Australia’s most poisonous drug: paracetamol


Paracetamol overdose is common and complex. Here’s how pharmacists can curb the risk of overdose.

Each year, there are 220,000 calls made to four interlinked Poisons Information Centres around the country.

As the largest centre open for the longest hours, the New South Wales branch fielded over 120,000 calls in 2021 alone, said Genevieve Adamo MPS Senior Pharmacist at the NSW Poisons Information Centre, who delivered a session on the subject at PSA22.

‘Paracetamol tops the list every year, by more than double the next closest single agent – ibuprofen,’ she said. ‘That equates to one call for every hour that we are open taking calls,’ she added. 

The ranking is reflective of immediate or sustained-release formulations only and does not take combination analgesics or paracetamol containing cold and flu medicines into account.

The risk assessment process

When a call comes through to the Poisons Information Centre, the team needs to perform a risk assessment. This involves taking a detailed history from the patient including their age, weight, and other medical conditions or medicines that may be applicable. 

Next, they need to identify the agent, how much the patient has been exposed to, when they were exposed, the type of exposure, whether it was intentional, if they have any symptoms or if any investigations or treatments have begun. All this information is gathered within the space of 3 minutes.

For paracetamol-related calls, the team needs to determine whether a toxic dose has been ingested. While death from paracetamol overdose is rare, it carries a risk of hepatotoxicity and renal failure. 

‘In Australia, we use a cut off of 200 mg per kilogram, or 10 g, whichever is less,’ Ms Adamo said. 

If that is the case and the patient has been admitted to hospital, a serum paracetamol level needs to be performed. This is plotted on the Rumack-Matthew Nomogram, with paracetamol level on the y-axis and the time since ingestion on the x-axis.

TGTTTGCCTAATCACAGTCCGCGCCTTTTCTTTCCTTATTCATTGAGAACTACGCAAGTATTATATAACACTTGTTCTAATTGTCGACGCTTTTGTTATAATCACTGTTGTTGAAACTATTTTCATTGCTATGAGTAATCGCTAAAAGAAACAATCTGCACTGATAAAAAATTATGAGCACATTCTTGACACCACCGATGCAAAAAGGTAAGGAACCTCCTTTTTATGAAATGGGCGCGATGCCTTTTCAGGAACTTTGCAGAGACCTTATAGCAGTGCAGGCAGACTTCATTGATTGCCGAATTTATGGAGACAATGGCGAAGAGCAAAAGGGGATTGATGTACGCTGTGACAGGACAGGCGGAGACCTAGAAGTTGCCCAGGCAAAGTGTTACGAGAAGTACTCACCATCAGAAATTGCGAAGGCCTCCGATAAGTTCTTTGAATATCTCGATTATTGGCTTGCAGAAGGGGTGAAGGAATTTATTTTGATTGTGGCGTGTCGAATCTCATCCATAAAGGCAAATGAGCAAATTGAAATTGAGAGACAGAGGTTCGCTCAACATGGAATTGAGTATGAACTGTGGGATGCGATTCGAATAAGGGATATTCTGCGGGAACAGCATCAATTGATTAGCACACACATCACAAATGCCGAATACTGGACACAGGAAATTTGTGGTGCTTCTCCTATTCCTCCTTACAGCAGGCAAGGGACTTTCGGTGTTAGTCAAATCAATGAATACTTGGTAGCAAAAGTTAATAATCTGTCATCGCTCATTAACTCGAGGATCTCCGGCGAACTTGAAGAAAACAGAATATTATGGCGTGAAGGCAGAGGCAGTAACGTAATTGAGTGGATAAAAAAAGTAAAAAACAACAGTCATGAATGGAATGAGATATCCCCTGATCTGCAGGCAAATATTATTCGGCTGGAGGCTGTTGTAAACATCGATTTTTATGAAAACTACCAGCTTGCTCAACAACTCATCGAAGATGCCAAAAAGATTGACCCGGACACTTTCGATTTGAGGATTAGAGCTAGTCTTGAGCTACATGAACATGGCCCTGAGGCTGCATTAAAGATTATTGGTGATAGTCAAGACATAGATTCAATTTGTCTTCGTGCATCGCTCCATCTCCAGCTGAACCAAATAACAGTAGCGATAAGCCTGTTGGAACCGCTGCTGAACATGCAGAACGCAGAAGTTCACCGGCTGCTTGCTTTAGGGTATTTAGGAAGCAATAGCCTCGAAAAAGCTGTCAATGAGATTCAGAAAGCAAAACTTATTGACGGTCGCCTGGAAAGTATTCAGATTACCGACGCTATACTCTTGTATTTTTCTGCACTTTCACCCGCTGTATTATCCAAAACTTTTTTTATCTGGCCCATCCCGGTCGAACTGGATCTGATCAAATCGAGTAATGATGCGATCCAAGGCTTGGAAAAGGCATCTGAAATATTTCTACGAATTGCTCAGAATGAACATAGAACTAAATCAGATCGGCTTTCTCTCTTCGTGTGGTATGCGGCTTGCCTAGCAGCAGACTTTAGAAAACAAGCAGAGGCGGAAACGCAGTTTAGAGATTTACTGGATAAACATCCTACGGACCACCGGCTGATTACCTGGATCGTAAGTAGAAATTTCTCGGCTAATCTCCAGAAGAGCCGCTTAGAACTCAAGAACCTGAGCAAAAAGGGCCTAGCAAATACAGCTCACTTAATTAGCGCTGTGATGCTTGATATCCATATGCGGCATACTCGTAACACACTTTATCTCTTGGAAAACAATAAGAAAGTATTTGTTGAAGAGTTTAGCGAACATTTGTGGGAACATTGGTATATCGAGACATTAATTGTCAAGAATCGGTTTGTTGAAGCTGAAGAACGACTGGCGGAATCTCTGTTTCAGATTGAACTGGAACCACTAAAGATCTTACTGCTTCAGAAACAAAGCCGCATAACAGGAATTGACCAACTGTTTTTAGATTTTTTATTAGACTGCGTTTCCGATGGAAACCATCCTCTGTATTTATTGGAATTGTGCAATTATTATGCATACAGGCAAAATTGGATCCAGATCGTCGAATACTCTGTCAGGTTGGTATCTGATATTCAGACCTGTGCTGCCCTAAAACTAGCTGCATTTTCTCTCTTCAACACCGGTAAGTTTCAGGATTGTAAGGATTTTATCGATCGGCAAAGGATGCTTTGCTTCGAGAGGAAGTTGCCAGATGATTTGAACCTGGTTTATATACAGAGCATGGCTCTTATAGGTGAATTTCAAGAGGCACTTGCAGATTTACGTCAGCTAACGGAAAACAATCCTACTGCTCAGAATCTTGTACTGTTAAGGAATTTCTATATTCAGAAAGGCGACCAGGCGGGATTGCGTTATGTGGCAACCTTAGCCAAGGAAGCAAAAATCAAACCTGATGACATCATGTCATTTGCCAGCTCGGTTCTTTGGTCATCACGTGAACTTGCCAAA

Genevieve Adamo MPS on assessing patients for hepatotoxicity risk and proving patients with the antidote

‘If it’s above the line on the nomogram, then we know this patient is at risk of hepatotoxicity so they need to have an antidote,’ she said.

The standard protocol  for the antidote is N-acetylcysteine (NAC) at a dosage of 200 mg per kg over 4 hours, followed by a second infusion of 100 mg per kg over 16 hours.

While this seems simple enough, Ms Adamo said, managing paracetamol poison inquiries is anything but.

A complex medicine

Paracetamol is in nearly every house in Australia, and is used in every age group – from 1 month of age through to elderly patients. 

The massive amount of paracetamol in the community means it has the potential to be involved in all sorts of exposures, Ms Adamo said.

Accidental therapeutic errors are commonplace, whether both parents dose a small child, the child gets into an unsecured bottle of paracetamol, or a parent accidentally picks up the 5–12 year liquid formulation instead of a 1–5 year bottle.

And despite being a routine counselling point, taking multiple paracetamol-containing medicines without realising they are doubling up remains prevalent. 

Poisonings through deliberate self harm are similarly common.

‘[Paracetamol] is readily available, both in community pharmacies and in other retail settings,’ Ms Adamo said. ‘If people are aware it’s toxic, it’s often an agent of choice for [those] looking to self harm.’ 

All these different types of exposures to paracetamol carry different risks, making overdoses complex to manage. 

If ingestion is staggered or the time of ingestion is unknown, this further complicates matters.